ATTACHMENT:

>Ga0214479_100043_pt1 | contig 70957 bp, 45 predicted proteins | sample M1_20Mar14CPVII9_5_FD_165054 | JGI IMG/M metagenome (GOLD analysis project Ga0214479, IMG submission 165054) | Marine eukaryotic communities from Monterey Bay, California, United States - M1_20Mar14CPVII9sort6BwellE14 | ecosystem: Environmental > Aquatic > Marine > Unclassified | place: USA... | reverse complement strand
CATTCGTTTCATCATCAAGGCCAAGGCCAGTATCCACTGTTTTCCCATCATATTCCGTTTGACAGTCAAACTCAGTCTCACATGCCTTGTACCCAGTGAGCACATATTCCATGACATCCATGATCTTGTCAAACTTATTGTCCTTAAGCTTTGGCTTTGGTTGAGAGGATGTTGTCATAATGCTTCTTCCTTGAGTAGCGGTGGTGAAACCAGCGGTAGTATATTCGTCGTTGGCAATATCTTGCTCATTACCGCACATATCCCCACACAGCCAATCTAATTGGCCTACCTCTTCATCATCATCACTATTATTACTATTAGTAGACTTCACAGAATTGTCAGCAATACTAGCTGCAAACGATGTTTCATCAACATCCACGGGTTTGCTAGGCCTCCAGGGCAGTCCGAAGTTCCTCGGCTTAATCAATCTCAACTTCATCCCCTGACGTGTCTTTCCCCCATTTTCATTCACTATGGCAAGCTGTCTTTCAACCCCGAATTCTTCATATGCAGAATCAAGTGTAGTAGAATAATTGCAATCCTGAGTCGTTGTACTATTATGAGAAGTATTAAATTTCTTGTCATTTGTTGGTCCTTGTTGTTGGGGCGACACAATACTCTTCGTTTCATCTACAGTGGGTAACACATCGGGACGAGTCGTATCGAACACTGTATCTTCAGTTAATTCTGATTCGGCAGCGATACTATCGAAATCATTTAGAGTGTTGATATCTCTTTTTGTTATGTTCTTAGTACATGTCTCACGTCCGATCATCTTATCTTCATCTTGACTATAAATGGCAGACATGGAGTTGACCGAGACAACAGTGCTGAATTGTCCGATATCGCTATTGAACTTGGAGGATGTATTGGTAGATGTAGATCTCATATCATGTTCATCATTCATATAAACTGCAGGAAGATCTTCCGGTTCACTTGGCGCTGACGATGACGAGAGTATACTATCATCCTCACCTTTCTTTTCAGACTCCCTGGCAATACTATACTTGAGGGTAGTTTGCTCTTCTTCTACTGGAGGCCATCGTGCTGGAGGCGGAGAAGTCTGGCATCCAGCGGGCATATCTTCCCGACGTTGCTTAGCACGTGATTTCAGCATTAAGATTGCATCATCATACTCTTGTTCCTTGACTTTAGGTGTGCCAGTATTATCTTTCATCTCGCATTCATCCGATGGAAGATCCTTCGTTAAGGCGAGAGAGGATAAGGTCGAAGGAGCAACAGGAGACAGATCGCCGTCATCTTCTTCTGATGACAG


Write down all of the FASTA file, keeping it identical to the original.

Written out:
>Ga0214479_100043_pt1 | contig 70957 bp, 45 predicted proteins | sample M1_20Mar14CPVII9_5_FD_165054 | JGI IMG/M metagenome (GOLD analysis project Ga0214479, IMG submission 165054) | Marine eukaryotic communities from Monterey Bay, California, United States - M1_20Mar14CPVII9sort6BwellE14 | ecosystem: Environmental > Aquatic > Marine > Unclassified | place: USA... | reverse complement strand
CATTCGTTTCATCATCAAGGCCAAGGCCAGTATCCACTGTTTTCCCATCATATTCCGTTTGACAGTCAAACTCAGTCTCACATGCCTTGTACCCAGTGAGCACATATTCCATGACATCCATGATCTTGTCAAACTTATTGTCCTTAAGCTTTGGCTTTGGTTGAGAGGATGTTGTCATAATGCTTCTTCCTTGAGTAGCGGTGGTGAAACCAGCGGTAGTATATTCGTCGTTGGCAATATCTTGCTCATTACCGCACATATCCCCACACAGCCAATCTAATTGGCCTACCTCTTCATCATCATCACTATTATTACTATTAGTAGACTTCACAGAATTGTCAGCAATACTAGCTGCAAACGATGTTTCATCAACATCCACGGGTTTGCTAGGCCTCCAGGGCAGTCCGAAGTTCCTCGGCTTAATCAATCTCAACTTCATCCCCTGACGTGTCTTTCCCCCATTTTCATTCACTATGGCAAGCTGTCTTTCAACCCCGAATTCTTCATATGCAGAATCAAGTGTAGTAGAATAATTGCAATCCTGAGTCGTTGTACTATTATGAGAAGTATTAAATTTCTTGTCATTTGTTGGTCCTTGTTGTTGGGGCGACACAATACTCTTCGTTTCATCTACAGTGGGTAACACATCGGGACGAGTCGTATCGAACACTGTATCTTCAGTTAATTCTGATTCGGCAGCGATACTATCGAAATCATTTAGAGTGTTGATATCTCTTTTTGTTATGTTCTTAGTACATGTCTCACGTCCGATCATCTTATCTTCATCTTGACTATAAATGGCAGACATGGAGTTGACCGAGACAACAGTGCTGAATTGTCCGATATCGCTATTGAACTTGGAGGATGTATTGGTAGATGTAGATCTCATATCATGTTCATCATTCATATAAACTGCAGGAAGATCTTCCGGTTCACTTGGCGCTGACGATGACGAGAGTATACTATCATCCTCACCTTTCTTTTCAGACTCCCTGGCAATACTATACTTGAGGGTAGTTTGCTCTTCTTCTACTGGAGGCCATCGTGCTGGAGGCGGAGAAGTCTGGCATCCAGCGGGCATATCTTCCCGACGTTGCTTAGCACGTGATTTCAGCATTAAGATTGCATCATCATACTCTTGTTCCTTGACTTTAGGTGTGCCAGTATTATCTTTCATCTCGCATTCATCCGATGGAAGATCCTTCGTTAAGGCGAGAGAGGATAAGGTCGAAGGAGCAACAGGAGACAGATCGCCGTCATCTTCTTCTGATGACAG